Some might find this trend disturbing, especially at a time when the virtues of 'community' are being touted as a cure-all for an alienated society. But a spate of observers have spoken up lately about the value--the necessity, really--of solitude. Even for those who plan to always live with another or others, it's essential, they say, to practice being alone. During sessions of solitude, periods of silence, or 'time retreats,' we shun life's chattering distractions and simply notice what is left: ourselves.
The process of quiet self-examination can be uncomfortable, and sometimes painful. But learning aloneness may be a prerequisite to interacting meaningfully with others and participating effectively in society. Community simply can't happen without solitude, says Glenn Tinder in First Things (April 1996): 'If you have never, all alone, tried to define your major convictions, you cannot enter into truth-seeking conversation and thus are incapable of deep human relations. If you cannot be apart from others, you cannot engage in prayer and meditation and thus cannot enter into genuine relations with God. If you recoil from solitude, it may even be said, you are politically disabled; you necessarily lack the spirit of independence needed to stand for what is right in the public realm.'
So how do we begin to be alone? Some are starting with silent retreats, the increasingly popular events typically held at Zen centers, monasteries, or other quiet spaces. The advantage is that the cold-turkey immersion includes in-house technical advice. The disadvantage is that the sink-or-swim approach can result in, well, some sinking.
Indeed, Bob Banner confides in AdBusters (Spring 1996) that on the third day of his ten-day silent retreat he was seized by the urge to run across the surrounding pastoral fields screaming 'Let me out!' But while its strict rules often proved excruciating, Banner found the retreat provided 'vital and necessary soul nourishing food.'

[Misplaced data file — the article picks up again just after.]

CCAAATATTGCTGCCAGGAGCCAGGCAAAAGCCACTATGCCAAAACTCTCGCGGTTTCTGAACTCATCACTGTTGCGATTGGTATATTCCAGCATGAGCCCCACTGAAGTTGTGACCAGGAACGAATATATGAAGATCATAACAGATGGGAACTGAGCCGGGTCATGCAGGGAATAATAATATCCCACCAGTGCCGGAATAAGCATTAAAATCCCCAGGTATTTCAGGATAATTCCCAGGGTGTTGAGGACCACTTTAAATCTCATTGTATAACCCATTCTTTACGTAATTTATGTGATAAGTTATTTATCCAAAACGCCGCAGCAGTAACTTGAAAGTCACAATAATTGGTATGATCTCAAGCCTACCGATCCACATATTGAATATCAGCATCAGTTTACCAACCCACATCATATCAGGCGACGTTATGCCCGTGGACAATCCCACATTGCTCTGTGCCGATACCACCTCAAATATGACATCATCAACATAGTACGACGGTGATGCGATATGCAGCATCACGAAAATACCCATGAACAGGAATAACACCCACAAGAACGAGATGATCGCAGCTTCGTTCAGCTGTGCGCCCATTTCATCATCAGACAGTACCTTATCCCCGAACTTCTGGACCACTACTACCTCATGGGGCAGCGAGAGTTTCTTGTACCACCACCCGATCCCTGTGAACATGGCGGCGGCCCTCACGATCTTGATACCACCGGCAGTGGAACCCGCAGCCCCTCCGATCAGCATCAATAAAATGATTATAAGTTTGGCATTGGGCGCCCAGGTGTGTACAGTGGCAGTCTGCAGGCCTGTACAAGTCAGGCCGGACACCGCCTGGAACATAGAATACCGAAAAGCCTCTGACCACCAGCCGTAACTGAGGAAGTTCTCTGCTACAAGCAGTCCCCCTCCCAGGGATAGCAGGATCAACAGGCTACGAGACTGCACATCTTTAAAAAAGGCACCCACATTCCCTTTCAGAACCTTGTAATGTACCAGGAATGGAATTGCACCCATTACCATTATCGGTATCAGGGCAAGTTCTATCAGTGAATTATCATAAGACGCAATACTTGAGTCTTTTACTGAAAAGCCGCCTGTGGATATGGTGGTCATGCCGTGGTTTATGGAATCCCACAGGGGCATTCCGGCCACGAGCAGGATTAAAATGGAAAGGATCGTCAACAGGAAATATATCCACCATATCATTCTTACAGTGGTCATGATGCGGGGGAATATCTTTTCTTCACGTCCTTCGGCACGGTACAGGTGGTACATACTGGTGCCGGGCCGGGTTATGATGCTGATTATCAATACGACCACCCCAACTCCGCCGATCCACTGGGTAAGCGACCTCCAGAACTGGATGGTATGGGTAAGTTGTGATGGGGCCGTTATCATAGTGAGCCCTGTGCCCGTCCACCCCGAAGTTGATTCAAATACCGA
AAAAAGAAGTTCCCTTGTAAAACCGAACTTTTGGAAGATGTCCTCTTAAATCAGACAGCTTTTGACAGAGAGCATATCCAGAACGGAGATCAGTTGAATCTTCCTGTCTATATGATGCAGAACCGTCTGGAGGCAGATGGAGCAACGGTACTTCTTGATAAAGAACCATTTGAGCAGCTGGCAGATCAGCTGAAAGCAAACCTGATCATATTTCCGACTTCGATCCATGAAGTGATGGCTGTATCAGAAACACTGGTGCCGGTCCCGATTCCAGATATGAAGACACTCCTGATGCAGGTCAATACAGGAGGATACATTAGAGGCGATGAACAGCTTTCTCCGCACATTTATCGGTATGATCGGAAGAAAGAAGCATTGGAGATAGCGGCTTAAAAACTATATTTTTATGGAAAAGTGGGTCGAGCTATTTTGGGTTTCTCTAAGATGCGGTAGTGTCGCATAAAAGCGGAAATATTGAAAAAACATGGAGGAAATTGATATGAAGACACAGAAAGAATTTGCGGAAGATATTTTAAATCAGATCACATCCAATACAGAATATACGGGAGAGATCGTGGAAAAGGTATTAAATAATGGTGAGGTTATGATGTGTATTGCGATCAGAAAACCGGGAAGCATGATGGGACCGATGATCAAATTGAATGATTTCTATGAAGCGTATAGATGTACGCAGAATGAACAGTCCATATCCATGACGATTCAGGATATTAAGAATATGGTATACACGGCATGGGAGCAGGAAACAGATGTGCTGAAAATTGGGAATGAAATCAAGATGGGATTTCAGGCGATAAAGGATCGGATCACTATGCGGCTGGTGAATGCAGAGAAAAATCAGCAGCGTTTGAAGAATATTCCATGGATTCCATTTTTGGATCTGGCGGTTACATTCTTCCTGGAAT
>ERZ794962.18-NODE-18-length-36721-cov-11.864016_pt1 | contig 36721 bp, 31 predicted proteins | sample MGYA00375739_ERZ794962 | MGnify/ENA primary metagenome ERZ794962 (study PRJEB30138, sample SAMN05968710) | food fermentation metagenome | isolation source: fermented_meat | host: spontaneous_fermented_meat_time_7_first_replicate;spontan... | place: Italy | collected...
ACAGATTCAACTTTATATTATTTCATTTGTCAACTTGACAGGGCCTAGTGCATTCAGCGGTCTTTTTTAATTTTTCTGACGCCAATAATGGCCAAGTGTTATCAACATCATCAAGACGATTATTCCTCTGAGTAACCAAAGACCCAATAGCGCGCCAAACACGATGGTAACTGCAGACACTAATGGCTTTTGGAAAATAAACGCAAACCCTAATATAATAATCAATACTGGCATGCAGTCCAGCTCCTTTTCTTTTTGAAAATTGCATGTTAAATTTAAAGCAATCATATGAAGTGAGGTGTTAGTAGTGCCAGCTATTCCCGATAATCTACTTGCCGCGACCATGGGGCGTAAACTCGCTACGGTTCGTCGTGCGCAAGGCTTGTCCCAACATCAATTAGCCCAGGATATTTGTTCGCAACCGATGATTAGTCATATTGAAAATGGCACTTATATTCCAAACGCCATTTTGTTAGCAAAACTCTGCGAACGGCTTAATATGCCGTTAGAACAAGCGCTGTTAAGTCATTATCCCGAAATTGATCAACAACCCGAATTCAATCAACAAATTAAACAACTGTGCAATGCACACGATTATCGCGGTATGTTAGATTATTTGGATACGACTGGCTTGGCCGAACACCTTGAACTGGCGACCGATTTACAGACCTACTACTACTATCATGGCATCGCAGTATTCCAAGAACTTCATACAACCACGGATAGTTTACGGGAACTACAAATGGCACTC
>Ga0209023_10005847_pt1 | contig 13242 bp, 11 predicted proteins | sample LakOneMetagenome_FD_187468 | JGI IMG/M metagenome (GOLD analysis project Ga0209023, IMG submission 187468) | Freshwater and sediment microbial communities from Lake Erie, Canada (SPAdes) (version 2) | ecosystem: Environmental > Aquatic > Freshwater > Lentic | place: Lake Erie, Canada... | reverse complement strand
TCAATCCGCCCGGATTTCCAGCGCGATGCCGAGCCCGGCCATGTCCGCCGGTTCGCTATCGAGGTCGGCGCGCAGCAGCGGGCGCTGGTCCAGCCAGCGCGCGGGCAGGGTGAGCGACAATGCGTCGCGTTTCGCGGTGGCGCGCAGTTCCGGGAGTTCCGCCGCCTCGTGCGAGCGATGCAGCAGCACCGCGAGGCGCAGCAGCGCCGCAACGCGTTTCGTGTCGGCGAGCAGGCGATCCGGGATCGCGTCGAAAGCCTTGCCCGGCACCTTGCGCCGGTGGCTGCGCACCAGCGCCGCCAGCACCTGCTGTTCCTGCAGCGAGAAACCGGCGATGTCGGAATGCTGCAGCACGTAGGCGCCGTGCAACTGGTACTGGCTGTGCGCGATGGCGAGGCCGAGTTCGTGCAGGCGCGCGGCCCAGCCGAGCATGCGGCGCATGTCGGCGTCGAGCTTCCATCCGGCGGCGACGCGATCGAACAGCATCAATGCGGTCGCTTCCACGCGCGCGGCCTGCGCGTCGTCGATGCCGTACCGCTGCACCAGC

The retreat helped 'decondition the TV culture within me--the incessant pull to distract myself,' Banner writes. He eschewed reading, writing, drawing, listening to music, and, of course, watching TV, largely in favor of sitting meditation. And while his bliss lasted just six days after the retreat, Banner felt less addicted overall to distraction and gained a sense that 'I didn't have to run away from myself or run toward someone else for the answers, whether it was a governmental leader, spiritual teacher, or famous critic of pop culture.'
Quiet introspection can, of course, happen anywhere. In New AgeJournal (May/June 1996), Stephan Rechtschaffen prescribes 'time-shifting,' a technique that integrates limited periods of focused (but not frenetic) busyness with regular periods of silence. Solitude can actually be stressful at first, he warns. We become 'afraid to confront who we are when stripped of our `doing' nature. We feel a need to be surrounded by people, by activity.'
Once we become at ease with aloneness, though, the payoffs begin. 'Care of the self is groundwork for any relationship, and self-esteem comes not from others but from within,' writes Rechtschaffen, who elaborates his ideas in Time-Shifting: Creating More Time for Your Life (Doubleday, 1996). Facing down loneliness and distraction is the ultimate test of strong self-esteem.
Being alone and observant can also bring a new appreciation of the world. In DoubleTake (Spring 1996), Charles Baxter notes how filmmakers prefer relentless action to even a few minutes of stillness. He calls for media makers--and the rest of us--to slip some stillness into our daily drama, though it may not always be acceptable: 'The daydreaming child, or a daydreaming adult, is usually an object of contempt or therapy,' says Baxter.
Yet when we begin to see ourselves and our world with childlike freshness, he writes, we may well gain a refreshing new energy and perspective, a sense of wonder at the world. 'Wonder is at the opposite pole of worldliness, just as stillness is at the opposite pole from worldly action,' he explains. 'Wonder puts aside the known and accepted, along with sophistication, and instead serves up an intelligent na?vet?. Why should anything be as it is? Why are things as they are?' Answering these questions in thought and actions could reinvigorate us and our planet.